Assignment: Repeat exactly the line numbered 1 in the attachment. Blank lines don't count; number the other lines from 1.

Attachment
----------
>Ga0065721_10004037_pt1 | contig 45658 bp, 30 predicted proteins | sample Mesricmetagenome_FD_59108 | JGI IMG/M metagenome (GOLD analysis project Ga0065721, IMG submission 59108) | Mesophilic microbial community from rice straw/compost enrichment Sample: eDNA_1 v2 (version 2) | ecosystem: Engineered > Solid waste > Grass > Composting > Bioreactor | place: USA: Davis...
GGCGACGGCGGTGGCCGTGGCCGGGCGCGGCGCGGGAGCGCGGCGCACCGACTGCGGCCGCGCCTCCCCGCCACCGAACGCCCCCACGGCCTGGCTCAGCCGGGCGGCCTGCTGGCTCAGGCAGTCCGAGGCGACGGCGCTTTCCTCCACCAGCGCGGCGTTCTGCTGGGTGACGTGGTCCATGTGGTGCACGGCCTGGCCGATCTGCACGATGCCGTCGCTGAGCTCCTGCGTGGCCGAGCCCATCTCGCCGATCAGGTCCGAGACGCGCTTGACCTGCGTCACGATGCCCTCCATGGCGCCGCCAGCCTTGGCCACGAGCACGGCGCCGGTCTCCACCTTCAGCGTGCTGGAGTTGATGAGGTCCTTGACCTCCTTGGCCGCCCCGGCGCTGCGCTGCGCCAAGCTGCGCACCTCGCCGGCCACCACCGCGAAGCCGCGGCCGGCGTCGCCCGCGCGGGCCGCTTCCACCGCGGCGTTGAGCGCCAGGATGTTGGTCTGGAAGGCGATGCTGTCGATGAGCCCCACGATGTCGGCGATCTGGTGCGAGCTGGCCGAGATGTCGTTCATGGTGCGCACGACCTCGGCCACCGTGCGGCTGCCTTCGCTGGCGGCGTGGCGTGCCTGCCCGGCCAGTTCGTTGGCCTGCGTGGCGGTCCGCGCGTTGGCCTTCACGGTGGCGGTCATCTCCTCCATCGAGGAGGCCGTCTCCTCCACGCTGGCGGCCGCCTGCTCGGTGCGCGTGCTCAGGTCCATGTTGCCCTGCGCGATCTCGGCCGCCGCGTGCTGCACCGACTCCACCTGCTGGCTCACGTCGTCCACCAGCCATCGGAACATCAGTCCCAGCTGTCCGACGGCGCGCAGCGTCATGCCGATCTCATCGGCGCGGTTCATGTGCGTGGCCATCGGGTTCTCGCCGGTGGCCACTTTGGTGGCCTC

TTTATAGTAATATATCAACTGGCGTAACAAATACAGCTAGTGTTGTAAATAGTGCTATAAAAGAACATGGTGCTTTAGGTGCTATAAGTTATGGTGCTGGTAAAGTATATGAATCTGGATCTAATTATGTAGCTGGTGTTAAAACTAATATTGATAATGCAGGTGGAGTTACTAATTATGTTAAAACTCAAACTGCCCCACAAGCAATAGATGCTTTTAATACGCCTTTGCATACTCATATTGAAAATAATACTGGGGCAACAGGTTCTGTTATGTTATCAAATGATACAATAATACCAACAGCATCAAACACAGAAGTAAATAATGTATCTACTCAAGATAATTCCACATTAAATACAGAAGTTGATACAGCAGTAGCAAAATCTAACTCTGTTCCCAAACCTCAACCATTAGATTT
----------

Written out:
>Ga0065721_10004037_pt1 | contig 45658 bp, 30 predicted proteins | sample Mesricmetagenome_FD_59108 | JGI IMG/M metagenome (GOLD analysis project Ga0065721, IMG submission 59108) | Mesophilic microbial community from rice straw/compost enrichment Sample: eDNA_1 v2 (version 2) | ecosystem: Engineered > Solid waste > Grass > Composting > Bioreactor | place: USA: Davis...